# Return on Capital Employed

There are several ratios that investors may use to gauge a company’s profitability and performance. Some of these may focus on the company’s profitability only. However, some others also help investors measure the company’s performance and efficiency. Among those, one of the most prominent ratios is the Return on Capital Employed (ROCE).

### What is Return on Capital Employed?

Return on Capital Employed is a profitability and performance ratio that allows investors to assess a company’s profitability. It does so by gauging its efficiency in managing its capital. While investors want to know how profitable a company is, it is also crucial to determine how much capital it has used. It allows investors to make better comparisons between companies of different sizes.

ROCE is one of the most favourite ratios for investors. It combines several elements related to a company’s profitability into one. Simply put, it is the ratio of a company’s earnings and its capital employed. Overall, ROCE provides investors with a reliable and better measure of corporate performance. It is also easy to calculate as the information needed to use the ROCE formula is available in the financial statements.

### How to calculate Return on Capital Employed?

Investors can use the following ratio to calculate a company’s Return on Capital Employed.

Return on Capital Employed = Earnings Before Interest and Tax (EBIT) / Capital Employed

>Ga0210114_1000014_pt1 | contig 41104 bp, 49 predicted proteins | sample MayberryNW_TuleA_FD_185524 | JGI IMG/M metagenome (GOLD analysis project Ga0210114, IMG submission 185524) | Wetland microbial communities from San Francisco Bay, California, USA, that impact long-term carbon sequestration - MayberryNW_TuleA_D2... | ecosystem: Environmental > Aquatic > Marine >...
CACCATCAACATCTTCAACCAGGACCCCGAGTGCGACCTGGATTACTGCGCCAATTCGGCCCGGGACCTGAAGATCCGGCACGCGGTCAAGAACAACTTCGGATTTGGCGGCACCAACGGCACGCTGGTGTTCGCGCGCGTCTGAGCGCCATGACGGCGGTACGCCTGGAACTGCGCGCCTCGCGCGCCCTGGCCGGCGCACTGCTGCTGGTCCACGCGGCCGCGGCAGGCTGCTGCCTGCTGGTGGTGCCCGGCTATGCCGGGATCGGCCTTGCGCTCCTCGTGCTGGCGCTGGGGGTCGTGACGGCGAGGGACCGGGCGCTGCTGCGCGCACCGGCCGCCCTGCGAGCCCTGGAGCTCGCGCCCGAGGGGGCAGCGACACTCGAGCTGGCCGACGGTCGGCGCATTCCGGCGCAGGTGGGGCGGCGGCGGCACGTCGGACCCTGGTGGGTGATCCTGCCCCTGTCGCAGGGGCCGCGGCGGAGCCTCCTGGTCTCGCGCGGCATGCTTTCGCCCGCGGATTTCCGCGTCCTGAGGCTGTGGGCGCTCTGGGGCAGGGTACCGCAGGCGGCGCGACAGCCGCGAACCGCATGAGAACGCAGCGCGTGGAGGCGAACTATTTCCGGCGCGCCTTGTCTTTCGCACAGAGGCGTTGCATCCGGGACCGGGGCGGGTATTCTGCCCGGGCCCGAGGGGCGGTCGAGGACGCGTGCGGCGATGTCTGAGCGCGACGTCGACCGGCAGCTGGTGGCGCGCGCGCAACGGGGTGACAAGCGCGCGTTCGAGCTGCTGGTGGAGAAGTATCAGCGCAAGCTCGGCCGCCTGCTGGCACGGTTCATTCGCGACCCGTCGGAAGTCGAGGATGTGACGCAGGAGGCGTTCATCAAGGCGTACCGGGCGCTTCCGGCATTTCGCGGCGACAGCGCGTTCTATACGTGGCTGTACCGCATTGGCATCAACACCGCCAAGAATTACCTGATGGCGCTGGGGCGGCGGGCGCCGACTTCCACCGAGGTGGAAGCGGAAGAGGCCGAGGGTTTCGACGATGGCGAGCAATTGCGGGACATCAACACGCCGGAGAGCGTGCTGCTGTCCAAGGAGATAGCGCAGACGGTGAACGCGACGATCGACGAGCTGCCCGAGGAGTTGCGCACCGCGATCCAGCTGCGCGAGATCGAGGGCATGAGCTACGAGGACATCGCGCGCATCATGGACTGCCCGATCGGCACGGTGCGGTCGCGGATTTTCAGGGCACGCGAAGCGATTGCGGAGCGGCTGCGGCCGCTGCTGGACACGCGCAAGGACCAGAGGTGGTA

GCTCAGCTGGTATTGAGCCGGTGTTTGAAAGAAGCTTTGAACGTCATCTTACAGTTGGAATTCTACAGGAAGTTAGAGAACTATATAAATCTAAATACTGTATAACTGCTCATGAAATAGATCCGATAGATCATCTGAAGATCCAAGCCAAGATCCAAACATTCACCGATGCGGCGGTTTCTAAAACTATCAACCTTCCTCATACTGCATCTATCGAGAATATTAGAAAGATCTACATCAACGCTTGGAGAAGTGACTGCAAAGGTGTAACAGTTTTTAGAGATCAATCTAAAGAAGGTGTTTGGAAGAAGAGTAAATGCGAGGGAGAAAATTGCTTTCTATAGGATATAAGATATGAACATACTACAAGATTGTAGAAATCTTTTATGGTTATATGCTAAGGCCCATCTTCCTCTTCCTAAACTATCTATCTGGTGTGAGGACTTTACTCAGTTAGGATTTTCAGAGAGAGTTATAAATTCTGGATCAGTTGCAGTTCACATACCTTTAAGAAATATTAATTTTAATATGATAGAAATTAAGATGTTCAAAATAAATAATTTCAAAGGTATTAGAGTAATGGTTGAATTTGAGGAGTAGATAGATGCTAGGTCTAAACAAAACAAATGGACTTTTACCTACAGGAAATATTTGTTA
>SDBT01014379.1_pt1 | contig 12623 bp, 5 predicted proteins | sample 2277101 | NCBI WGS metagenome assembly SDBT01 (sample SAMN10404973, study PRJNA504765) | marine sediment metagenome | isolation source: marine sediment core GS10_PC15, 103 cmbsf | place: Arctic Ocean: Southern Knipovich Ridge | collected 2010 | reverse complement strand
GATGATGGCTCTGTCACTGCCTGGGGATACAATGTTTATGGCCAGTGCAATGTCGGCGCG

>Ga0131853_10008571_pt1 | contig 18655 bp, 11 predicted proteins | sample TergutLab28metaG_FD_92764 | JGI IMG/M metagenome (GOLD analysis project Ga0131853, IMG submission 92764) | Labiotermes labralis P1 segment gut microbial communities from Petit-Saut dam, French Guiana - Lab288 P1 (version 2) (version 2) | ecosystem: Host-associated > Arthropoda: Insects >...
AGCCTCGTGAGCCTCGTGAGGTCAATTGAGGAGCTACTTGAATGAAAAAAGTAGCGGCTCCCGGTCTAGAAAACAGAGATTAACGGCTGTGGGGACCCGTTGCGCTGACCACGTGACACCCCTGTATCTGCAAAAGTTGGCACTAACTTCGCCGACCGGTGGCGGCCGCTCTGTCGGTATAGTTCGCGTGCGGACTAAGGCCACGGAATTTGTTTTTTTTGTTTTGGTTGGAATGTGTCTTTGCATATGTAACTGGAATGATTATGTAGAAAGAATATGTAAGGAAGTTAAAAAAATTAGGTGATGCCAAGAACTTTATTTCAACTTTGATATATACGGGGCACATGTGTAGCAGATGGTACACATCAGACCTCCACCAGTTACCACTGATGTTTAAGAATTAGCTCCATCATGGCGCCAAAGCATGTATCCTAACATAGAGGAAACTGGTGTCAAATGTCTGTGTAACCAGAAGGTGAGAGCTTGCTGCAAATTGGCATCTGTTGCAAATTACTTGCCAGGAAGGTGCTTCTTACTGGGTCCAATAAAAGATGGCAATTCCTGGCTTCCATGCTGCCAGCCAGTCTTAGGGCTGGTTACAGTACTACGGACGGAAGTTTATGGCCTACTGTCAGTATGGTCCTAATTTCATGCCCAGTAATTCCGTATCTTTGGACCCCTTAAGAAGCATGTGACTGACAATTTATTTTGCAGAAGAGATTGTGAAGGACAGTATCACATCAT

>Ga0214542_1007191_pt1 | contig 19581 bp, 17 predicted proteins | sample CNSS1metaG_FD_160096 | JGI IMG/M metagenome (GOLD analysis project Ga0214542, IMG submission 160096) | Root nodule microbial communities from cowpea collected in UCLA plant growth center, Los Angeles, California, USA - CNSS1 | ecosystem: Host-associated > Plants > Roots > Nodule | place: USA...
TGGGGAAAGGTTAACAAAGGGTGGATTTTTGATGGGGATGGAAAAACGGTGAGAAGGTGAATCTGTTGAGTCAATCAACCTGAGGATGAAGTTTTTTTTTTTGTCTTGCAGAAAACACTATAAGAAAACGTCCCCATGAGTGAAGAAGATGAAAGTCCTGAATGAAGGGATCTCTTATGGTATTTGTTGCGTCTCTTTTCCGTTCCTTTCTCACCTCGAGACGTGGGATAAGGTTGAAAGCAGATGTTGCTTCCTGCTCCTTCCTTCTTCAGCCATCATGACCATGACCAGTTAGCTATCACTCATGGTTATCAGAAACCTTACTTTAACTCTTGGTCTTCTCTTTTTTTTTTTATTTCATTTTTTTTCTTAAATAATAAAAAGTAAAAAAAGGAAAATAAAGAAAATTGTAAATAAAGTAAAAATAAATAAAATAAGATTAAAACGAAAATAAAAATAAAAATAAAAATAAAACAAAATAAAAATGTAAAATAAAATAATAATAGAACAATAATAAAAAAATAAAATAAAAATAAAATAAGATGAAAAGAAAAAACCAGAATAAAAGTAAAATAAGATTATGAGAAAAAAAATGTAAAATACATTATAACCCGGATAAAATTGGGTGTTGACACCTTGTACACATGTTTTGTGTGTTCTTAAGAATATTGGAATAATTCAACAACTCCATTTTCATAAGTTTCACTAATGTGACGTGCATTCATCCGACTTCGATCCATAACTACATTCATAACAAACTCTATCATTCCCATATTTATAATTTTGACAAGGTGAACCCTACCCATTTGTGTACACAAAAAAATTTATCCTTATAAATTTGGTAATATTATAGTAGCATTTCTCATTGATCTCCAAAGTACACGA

The Earnings Before Interest and Tax is available in a company’s Income Statement. On the other hand, the capital employed is available in the company’s Balance Sheet. There are two ways to calculate capital employed.

Capital Employed = Total Assets – Current Liabilities

Similarly, they can also use the following formula.

Capital Employed = Total Equity + Non-Current Liabilities

Regardless of which method investors use, investors will get the same capital employed.

### Example

A company, Blue Co., had Earnings Before Interest and Tax (EBIT) of \$100,000 in the last accounting period. The company also has total assets of \$1 million and current liabilities of \$200,000. Therefore, Blue Co.’s capital employed is \$800,000 (\$1 million – \$200,000). It allows Blue Co. to calculate its Return on Capital Employed as follows.

Return on Capital Employed = Earnings Before Interest and Tax (EBIT) / Capital Employed

Return on Capital Employed = \$100,000 / \$800,000

Return on Capital Employed = 0.125 or 12.5%

### How does the Return on Capital Employed work?

Return on Capital Employed is a metric that allows investors to compare various companies. Usually, a higher ROCE means that the company has efficiently used its resources to generate profits. ROCE is also useful in comparing companies in capital-intensive industries, allowing investors to make better decisions.

Return on Capital Employed shows how much earnings a company makes for each dollar of capital employed. It considers the EBIT, which shows how much profits a company generates from its operations only. Similarly, by incorporating equity and long-term debt, ROCE allows investors to consider the long-term capital which a company employs.

### Conclusion

Return on Capital Employed is one of the most preferred ratios for investors. It allows them to gauge a company’s profitability and efficiency in using its resources. In short, Return on Capital Employed is the ratio of a company’s EBIT and its capital employed. The higher a company’s ROCE is, the better it is for investors.

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